Wednesday, August 19, 2020

The Big Blow Up—The 1910 Forest Fire Omen of Things to Come

Crews tried to dig fire breaks to contain the 1910 fire but high winds carried embers from tree top to tree top jumping the lines and sometimes trapping the fire fighters.

Fires are raging again in California and other Western states, Although not as wide spread as last year’s disastrous fire season they are still intense and with record shattering heat in some areas might yet become another massive calamity.  Welcome to the new normal thanks to global climate change and the pitiful inaction to avert catastrophe.  What modest steps toward reducing greenhouse gas  emissions and shifting to renewable energy under international climate change agreements and the Obama administration have been aggressively reversed by the Trump regime.
Ninety years ago the Great Fire of 1910 a/k/a the Big Blow Up was an omen of things to come.

The Big Blow Up was actually sores of fires that burned out of control in and and around several National Forests in Idaho and adjacent states.
Hot and dry conditions and a buildup of underbrush from earlier years left the forests of eastern Washington, the Idaho Panhandle, and western Montana south of Glacier National Park a tinderbox.  Scores of small fires were ignited daily, mostly from burning cinders from the smokestacks of the steam locomotives that crisscrossed the region, lighting, and backfires meant to contain larger blazes.  Most would die out or be able to be contained by local firefighters.  By late August more than a 1000 such blazes were burning in the region.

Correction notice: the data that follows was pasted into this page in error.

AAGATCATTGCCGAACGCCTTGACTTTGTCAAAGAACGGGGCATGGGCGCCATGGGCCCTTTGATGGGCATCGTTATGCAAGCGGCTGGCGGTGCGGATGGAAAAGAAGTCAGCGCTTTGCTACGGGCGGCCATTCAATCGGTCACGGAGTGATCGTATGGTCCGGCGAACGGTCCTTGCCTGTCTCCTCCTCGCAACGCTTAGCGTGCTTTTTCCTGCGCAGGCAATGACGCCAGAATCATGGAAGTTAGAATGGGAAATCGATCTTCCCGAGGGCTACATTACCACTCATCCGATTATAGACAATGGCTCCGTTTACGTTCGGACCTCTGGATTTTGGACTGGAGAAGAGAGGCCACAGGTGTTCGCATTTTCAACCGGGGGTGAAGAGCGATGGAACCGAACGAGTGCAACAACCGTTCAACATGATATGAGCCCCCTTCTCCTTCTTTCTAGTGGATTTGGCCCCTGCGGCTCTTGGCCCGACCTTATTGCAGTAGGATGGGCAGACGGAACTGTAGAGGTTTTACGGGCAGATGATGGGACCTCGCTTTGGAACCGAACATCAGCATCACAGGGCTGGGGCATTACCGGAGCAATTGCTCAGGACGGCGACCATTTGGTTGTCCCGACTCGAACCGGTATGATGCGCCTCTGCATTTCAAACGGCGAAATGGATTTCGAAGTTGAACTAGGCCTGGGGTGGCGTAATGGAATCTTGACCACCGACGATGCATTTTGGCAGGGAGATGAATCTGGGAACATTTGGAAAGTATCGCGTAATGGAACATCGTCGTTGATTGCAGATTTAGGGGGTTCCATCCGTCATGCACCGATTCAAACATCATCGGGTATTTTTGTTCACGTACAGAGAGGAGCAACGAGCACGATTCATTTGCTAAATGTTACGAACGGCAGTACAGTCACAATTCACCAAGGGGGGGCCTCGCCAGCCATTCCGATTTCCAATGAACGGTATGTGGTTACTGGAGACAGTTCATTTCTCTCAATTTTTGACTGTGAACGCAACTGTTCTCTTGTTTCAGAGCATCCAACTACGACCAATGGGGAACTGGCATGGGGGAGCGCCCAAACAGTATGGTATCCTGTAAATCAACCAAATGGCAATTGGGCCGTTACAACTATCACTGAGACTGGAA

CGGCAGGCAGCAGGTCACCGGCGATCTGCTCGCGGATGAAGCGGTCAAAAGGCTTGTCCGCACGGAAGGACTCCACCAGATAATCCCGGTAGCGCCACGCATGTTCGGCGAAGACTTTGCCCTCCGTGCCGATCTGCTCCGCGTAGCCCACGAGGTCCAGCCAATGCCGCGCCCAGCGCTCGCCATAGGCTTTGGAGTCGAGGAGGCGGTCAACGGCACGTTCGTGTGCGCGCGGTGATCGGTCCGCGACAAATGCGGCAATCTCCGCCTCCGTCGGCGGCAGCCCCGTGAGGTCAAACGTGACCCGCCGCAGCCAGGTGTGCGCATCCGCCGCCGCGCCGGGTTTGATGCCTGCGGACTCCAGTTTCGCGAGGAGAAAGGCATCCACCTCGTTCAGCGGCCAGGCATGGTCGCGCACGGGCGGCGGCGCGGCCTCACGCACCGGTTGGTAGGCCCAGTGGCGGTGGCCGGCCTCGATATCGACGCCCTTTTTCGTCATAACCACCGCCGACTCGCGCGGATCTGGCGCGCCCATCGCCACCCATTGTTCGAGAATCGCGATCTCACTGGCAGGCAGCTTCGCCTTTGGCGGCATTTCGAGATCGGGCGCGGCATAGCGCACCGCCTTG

But on August 20 a cold front moved in and with it near hurricane force winds.  Within hours scores of small fires were whipped up and merged into one enormous blaze that was spreading with unprecedented speed. 
Several towns were immediately threatened.  The infant Forest Service, only 5 years old, was powerless to fight a fire on that scale with their small numbers of seasonal fire fighters at its disposal.  President William Howard Taft ordered Army troops, including members of the Black 25th Infantry Regiment from Fort Wright in Spokane to join the effort.

Members of the Army's all Black 25th Infantry Regiment on fire duty with Forest Service Rangers.
Railroads scrambled to bring manpower and equipment into the region which was nearly devoid of roads and to evacuate those in the path of danger.  Several trains from Wallace, Idaho brought refugees to Spokane, Washington and Missoula, Montana.
Some trains barely made it away.  More than 1000 refugees on a train from Avery, Idaho found themselves hurtling over a burning trestle and the train had to take refuge in a long tunnel as the firestorm raged over the mountain.
Smoke from the mammoth fire reached all the way to New York State.  Hundreds of miles out into the Pacific Ocean freighters could not navigate by the stars because the towering columns of smoke from the blaze obliterated half the sky.

Wallace, Idaho in ruins after the the 1910 Big Blow Up.